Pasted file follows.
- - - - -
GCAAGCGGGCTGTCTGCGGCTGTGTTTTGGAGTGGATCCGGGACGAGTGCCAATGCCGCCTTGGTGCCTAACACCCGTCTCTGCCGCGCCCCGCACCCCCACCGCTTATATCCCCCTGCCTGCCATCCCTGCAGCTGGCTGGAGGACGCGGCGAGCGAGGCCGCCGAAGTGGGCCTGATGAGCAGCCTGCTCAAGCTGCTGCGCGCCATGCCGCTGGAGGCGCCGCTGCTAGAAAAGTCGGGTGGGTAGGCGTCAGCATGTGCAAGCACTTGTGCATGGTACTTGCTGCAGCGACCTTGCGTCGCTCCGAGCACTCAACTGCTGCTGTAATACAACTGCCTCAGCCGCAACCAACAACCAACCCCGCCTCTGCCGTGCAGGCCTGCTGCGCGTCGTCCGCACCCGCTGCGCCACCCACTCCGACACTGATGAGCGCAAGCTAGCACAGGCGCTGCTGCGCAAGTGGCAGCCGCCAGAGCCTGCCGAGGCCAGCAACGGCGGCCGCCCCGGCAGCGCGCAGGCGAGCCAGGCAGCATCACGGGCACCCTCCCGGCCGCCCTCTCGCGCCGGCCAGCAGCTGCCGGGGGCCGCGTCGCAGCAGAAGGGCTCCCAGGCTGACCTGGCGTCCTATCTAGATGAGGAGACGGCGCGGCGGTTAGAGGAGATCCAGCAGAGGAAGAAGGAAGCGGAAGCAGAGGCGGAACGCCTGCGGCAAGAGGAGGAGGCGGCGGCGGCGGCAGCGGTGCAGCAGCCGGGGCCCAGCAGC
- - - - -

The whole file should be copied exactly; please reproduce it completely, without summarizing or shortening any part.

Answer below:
GCAAGCGGGCTGTCTGCGGCTGTGTTTTGGAGTGGATCCGGGACGAGTGCCAATGCCGCCTTGGTGCCTAACACCCGTCTCTGCCGCGCCCCGCACCCCCACCGCTTATATCCCCCTGCCTGCCATCCCTGCAGCTGGCTGGAGGACGCGGCGAGCGAGGCCGCCGAAGTGGGCCTGATGAGCAGCCTGCTCAAGCTGCTGCGCGCCATGCCGCTGGAGGCGCCGCTGCTAGAAAAGTCGGGTGGGTAGGCGTCAGCATGTGCAAGCACTTGTGCATGGTACTTGCTGCAGCGACCTTGCGTCGCTCCGAGCACTCAACTGCTGCTGTAATACAACTGCCTCAGCCGCAACCAACAACCAACCCCGCCTCTGCCGTGCAGGCCTGCTGCGCGTCGTCCGCACCCGCTGCGCCACCCACTCCGACACTGATGAGCGCAAGCTAGCACAGGCGCTGCTGCGCAAGTGGCAGCCGCCAGAGCCTGCCGAGGCCAGCAACGGCGGCCGCCCCGGCAGCGCGCAGGCGAGCCAGGCAGCATCACGGGCACCCTCCCGGCCGCCCTCTCGCGCCGGCCAGCAGCTGCCGGGGGCCGCGTCGCAGCAGAAGGGCTCCCAGGCTGACCTGGCGTCCTATCTAGATGAGGAGACGGCGCGGCGGTTAGAGGAGATCCAGCAGAGGAAGAAGGAAGCGGAAGCAGAGGCGGAACGCCTGCGGCAAGAGGAGGAGGCGGCGGCGGCGGCAGCGGTGCAGCAGCCGGGGCCCAGCAGC